Polymicrobial UTIs have been described in the literature. They most often occur in the elderly, immunosuppressed, people with long-term medical devices, HIV infection, people with tumors and diabetes . Seven of our patients (15.2%) presented polymicrobial UTIs. They were pelvic tumors in all cases, 4 of them with percutaneous nephrostomy tubes. Mycotic UTIs have also been described [23,24]. They generally occur in association with a bacterial UTI with similar risk factors which are immunosuppressive treatments, diabetes, the presence of a foreign medical device but also the use of antibiotics, in particular broad-spectrum antibiotics . A candida was isolated in 2 cases (one patient with diabetes and metastatic bladder tumor, apart from any chemotherapy and a second patient with no particular history, with a metastatic prostate tumor having developed 5 episodes of UTI during his follow-up, which developed during chemotherapy in a context of febrile neutropenia a three-germ UTI associating Klebsiella pneumoniae, Enterococcus faecalis and Candida albicans). Treatment of these infections is always difficult.
Another major problem which concerns these UTIs in patients with solid tumors but also in the general population is the resistance to antibiotics. A review of the literature by Tenney J, et al. published in 2018 described the most common risk factors for this resistance . The most described risk factor was the previous use of antibiotics but also the long-term use of medical devices, a previous hospitalization, an age over 50 years, recurrent UTI, both male and female sexes, immunosuppression and uncontrolled diabetes. These risk factors are frequently observed in patients with solid tumors. In our study, we identified multi-resistant strains in 26.1% of cases. A significant difference in this rate was noted between a single episode of UTI or recurrent episodes of UTI during follow-up (8.4% versus 70%; p < 0.0001), in the presence or not of medical devices (70% versus 13.9%; p = 0.001) and during or apart from chemotherapy (35.7% versus 6.2%; p = 0.02) and there is no significant difference between men and women (p = 0.48) according to data from the literature. An additional risk factor was identified which is the tumor site (36.2% for pelvic tumors versus 6.2% for extra-pelvic tumors; p = 0.035) which can be referred to the recurrent nature of UTIs in pelvic tumors. Otherwise, we did not note any significant difference according to age < or > of 50 years (p = 0.62).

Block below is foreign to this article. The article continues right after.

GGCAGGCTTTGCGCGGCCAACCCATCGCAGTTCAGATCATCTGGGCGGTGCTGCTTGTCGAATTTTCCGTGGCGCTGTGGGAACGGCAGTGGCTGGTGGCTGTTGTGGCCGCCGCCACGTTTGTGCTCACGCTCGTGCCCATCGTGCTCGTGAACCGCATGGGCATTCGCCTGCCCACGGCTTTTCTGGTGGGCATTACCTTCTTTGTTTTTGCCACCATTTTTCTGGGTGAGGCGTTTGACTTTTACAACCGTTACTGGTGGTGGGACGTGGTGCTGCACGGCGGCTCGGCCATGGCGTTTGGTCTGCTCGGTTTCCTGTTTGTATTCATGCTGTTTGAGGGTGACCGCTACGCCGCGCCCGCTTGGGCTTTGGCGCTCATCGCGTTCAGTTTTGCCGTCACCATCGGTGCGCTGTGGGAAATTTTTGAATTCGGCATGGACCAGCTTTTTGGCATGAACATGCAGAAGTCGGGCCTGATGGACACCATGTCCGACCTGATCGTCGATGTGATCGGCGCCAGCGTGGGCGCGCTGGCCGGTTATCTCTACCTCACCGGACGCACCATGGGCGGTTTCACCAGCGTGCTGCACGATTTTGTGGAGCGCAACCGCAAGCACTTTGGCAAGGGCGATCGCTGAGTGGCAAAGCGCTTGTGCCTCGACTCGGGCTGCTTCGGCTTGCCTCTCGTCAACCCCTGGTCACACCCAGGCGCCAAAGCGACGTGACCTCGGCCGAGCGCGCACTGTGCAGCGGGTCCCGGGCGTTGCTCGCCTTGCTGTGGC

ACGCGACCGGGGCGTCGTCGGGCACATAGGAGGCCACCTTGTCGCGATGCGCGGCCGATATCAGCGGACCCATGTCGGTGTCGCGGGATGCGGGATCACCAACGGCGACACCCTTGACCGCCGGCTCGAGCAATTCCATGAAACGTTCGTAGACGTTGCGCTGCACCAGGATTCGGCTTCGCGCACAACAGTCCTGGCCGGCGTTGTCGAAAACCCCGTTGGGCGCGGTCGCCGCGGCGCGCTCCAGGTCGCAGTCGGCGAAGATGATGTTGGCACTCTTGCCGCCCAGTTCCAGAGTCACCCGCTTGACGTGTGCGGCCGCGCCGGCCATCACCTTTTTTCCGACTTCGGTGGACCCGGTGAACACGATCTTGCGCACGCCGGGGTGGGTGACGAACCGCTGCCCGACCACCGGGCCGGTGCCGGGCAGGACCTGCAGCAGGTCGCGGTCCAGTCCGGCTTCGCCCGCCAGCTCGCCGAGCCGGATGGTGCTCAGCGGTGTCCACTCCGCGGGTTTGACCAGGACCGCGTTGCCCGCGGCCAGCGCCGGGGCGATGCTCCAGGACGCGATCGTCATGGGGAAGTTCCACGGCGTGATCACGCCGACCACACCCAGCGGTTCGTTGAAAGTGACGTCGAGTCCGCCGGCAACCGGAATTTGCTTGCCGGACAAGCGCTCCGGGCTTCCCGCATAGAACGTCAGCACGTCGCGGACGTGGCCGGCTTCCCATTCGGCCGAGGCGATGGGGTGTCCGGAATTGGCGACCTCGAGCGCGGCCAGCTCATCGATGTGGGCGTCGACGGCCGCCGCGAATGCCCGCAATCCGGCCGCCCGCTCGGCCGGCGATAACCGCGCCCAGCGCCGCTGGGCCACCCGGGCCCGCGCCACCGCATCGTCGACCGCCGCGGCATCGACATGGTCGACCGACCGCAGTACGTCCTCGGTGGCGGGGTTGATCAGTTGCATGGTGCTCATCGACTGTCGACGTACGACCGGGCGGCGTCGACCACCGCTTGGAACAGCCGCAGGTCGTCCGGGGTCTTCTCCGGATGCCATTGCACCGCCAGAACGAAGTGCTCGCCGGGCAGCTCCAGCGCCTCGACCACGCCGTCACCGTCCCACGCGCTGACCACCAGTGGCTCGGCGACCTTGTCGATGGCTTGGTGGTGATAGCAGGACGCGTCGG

The management of UTIs in patients with solid tumors is complex. The risk factors favoring these infections are multiple and often associated. The presence or not of deficiencies in the host's immune system as well as the nature of the germ(s) identified and their sensitivity to antibiotics determine the types of complications likely to develop. It therefore seems necessary, according to this study, to implement recommendations for the treatment and prevention of UTIs in cancer. They must be particularly adapted to the level of risk incurred by these various risk factors. It is very important to know the cause of UTI as well as the gateway to treat it effectively. Urinary tract obstruction is the most common cause.